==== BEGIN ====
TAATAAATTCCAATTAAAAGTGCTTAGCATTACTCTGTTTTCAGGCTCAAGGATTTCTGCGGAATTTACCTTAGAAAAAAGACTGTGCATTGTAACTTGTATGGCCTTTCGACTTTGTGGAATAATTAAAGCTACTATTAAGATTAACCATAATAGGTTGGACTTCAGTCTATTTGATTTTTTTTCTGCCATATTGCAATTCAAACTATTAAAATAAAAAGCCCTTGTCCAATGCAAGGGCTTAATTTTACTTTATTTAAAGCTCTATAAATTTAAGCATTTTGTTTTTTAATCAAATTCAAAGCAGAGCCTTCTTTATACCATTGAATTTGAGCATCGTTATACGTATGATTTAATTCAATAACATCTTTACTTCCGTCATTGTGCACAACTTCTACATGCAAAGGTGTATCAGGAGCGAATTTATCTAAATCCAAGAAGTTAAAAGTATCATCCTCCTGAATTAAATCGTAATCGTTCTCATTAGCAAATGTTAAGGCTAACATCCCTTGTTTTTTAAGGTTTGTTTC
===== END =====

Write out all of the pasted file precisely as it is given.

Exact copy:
TAATAAATTCCAATTAAAAGTGCTTAGCATTACTCTGTTTTCAGGCTCAAGGATTTCTGCGGAATTTACCTTAGAAAAAAGACTGTGCATTGTAACTTGTATGGCCTTTCGACTTTGTGGAATAATTAAAGCTACTATTAAGATTAACCATAATAGGTTGGACTTCAGTCTATTTGATTTTTTTTCTGCCATATTGCAATTCAAACTATTAAAATAAAAAGCCCTTGTCCAATGCAAGGGCTTAATTTTACTTTATTTAAAGCTCTATAAATTTAAGCATTTTGTTTTTTAATCAAATTCAAAGCAGAGCCTTCTTTATACCATTGAATTTGAGCATCGTTATACGTATGATTTAATTCAATAACATCTTTACTTCCGTCATTGTGCACAACTTCTACATGCAAAGGTGTATCAGGAGCGAATTTATCTAAATCCAAGAAGTTAAAAGTATCATCCTCCTGAATTAAATCGTAATCGTTCTCATTAGCAAATGTTAAGGCTAACATCCCTTGTTTTTTAAGGTTTGTTTC